A box of 1995 Ultra Series 2 Baseball is full of inserts. I pulled one complete set of the Strikeout Kings insert set, as well as a series of other cards from the various insert sets found in this product. This was quite the incentive program, and definitely a great way to ensure collectors they would get the best value for their dollar.
I also put together a complete base set from the packs in this single box. Additionally, I pulled enough doubles to make a healthy start to a second set. With just 200 cards in this set and a box containing 432 cards, the likelihood of replicating this outcome is richly in your favor.
This product offers the chance to pull a ‘Hot Pack,’ which is a single pack containing only insert cards. These ‘Hot Packs’ were inserted at a rate of 1:72. I had only heard about these in years past and always considered them as somewhat mythical. To my surprise, I pulled one out of this box.
Back in 1995, I opened a modest amount of these packs. I remember pulling some inserts and being excited about that given that I had limited funds and it was nice of Fleer to provide something in return as a guarantee as opposed to a probability. Like any newly minted teenager, I had a short attention span so the inserts helped maintain my interest.
Let’s look at what was pulled from this single box of 1995 Ultra Series 2 Baseball.
A box of 1995 Ultra Series 2 baseball cards contains 36 packs, each containing 12 cards for a gross total yield of 432 cards. The set consists of 200 cards. The breakdown is as follows:
- 200/200 cards: % of set complete = 100% (without Gold Medallion parallels)
- Doubles base: 150
- Doubles inserts: 16
- Gold Medallion base: 35
- Gold Medallion inserts: 4
- One ‘Hot Pack’
Inserts: In the video, I said that I’d share a list of players pulled from these insert sets but decided instead just to share percentages of complete sets pulled. Those percentages are as follows:
- All-Rookie: 8/10, 80%
- All-Star: 9/20, 45%
- Hitting Machine: 3/10, 30%
- Rising Stars: 1/9, 11.11%
- Strikeout Kings: 6/6, 100%
This set has an attractive and colorful base design. With borderless action shots, foil print, and team themed name plates, these cards in and of themselves are pleasing through which to sort.
Ultra was always one of Fleer’s more premium product lines. Throughout its existence, Ultra released a series of strong sets and attractive inserts and 1995 represented a year when they were just getting warmed up.
I really like how Ultra incorporated the Gold Medallion (GM) parallel concept into the 1995 insert sets. This is something that was very forward thinking for the time. Even more interesting is that not all of the GM icons on the insert sets are gold. This, to me, is a very pleasant detail.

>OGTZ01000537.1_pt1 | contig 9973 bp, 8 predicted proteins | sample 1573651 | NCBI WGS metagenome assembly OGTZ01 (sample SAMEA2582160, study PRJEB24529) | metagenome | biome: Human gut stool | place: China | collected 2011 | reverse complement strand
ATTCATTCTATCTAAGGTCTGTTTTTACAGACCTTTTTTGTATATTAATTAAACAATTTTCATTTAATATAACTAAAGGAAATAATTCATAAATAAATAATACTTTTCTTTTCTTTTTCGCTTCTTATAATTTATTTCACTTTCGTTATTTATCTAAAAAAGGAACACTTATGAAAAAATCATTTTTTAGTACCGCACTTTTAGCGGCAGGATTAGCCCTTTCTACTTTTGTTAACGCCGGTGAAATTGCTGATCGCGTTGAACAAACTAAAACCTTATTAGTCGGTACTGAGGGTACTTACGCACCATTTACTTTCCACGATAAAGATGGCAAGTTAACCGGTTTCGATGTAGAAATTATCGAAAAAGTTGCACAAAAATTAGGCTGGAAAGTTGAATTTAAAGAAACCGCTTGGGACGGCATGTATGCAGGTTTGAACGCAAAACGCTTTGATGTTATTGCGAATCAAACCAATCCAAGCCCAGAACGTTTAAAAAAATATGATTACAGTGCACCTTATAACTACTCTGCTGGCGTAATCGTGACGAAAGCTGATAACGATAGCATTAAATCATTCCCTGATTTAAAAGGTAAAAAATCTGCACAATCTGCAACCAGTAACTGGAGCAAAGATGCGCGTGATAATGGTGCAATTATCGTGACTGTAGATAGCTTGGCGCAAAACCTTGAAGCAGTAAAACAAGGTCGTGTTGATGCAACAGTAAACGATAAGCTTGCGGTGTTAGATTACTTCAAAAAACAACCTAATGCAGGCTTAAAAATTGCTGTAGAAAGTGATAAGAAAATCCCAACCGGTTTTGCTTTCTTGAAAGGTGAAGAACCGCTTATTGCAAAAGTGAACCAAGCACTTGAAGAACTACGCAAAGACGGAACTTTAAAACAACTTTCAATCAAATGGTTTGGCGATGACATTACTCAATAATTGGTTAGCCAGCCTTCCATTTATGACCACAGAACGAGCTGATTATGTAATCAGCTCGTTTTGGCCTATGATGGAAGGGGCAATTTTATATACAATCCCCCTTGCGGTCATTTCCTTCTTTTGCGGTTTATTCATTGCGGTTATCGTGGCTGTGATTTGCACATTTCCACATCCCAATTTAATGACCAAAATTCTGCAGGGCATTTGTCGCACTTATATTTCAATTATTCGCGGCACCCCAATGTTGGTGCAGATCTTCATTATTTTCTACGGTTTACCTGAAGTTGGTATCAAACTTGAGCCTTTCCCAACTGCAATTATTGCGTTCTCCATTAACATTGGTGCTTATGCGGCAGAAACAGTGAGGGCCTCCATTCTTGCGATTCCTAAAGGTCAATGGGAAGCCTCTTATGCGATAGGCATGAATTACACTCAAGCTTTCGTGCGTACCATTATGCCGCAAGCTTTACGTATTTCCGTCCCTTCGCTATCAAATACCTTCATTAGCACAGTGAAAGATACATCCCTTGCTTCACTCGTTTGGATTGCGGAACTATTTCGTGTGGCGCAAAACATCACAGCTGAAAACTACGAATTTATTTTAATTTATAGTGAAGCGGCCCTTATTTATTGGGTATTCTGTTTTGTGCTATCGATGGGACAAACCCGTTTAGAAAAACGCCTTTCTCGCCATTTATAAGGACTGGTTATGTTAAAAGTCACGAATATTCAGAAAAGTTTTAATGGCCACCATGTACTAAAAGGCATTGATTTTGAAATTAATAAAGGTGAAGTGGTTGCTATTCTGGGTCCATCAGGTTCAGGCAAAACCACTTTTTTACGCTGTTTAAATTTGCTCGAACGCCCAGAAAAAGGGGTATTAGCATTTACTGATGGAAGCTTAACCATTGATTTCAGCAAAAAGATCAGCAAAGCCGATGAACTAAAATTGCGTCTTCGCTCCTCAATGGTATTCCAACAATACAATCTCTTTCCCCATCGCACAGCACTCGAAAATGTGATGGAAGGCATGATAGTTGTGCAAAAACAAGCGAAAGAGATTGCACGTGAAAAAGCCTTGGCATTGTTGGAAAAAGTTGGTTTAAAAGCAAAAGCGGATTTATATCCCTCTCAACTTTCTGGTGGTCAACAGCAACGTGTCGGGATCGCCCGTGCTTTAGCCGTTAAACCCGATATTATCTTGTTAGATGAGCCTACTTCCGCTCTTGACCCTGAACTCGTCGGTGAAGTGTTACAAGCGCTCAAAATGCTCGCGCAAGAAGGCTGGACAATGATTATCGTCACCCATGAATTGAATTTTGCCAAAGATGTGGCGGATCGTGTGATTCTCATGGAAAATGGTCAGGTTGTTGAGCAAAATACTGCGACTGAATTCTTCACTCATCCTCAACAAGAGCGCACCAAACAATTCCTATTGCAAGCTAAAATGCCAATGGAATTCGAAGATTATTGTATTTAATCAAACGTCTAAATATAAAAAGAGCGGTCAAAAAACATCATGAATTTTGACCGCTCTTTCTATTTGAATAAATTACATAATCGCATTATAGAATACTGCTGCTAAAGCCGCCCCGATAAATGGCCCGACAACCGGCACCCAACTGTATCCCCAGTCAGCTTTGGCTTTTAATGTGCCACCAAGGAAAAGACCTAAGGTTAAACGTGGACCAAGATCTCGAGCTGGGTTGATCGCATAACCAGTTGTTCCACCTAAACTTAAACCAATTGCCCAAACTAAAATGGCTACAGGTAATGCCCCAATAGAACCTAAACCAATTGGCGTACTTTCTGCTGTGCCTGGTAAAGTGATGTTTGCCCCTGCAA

The back of a pack of 1995 Ultra Series 2 Baseball indicates, not specifically, however, the odds of pulling insert cards. I pulled exactly one Rising Stars insert card, featured on the left in the directly above scan. Given this fact, I’m going to assume an insertion ratio of 1:36 packs (1/box).
I’m pretty certain this was a widely produced and distributed product in 1995. These boxes are still abundantly available on the secondary market today. Back in 1995, single boxes likely held an SRP of around $29.99. These days, you shouldn’t have to pay more than $10-15 for a single box. While the prices have decreased, the value has remained the same, if not increased. The price to value ratio is dependent entirely on your interpretation of the value concept.
Supply & Demand:
Due to the age of these boxes, they may not be readily available at your local hobby shop. With the advent of popular auction sites, you can get a box relatively easily. The only catch with ordering this product online is the shipping cost, which will greatly offset the price to value ratio. If you’re patient, you might just keep your eyes out at your local hobby shops. This is a preferred method for cost savings. This isn’t one of those, go-out-of-your-way-to-acquire products, but more of an impulse buy. That said, your patience will serve you well. Many hobby shops don’t carry a lot of this old ’90’s product because, generally speaking, unless you’re like me and have a reserved excitement for ’90’s product, these boxes hold low demand.
A box of 1995 Ultra Series 2 offers an attractive price-value ratio. The base design and various insert designs are all attractive, even if somewhat dated. If you’re thinking of completing a set, all you need to do is buy a single box as the probability of pulling a complete base set, at least with this particular box, is 100% guarantee. For a cool $10, this is a fun way to spend a good half hour. Purchase a box of 1995 Ultra Series 2 Baseball.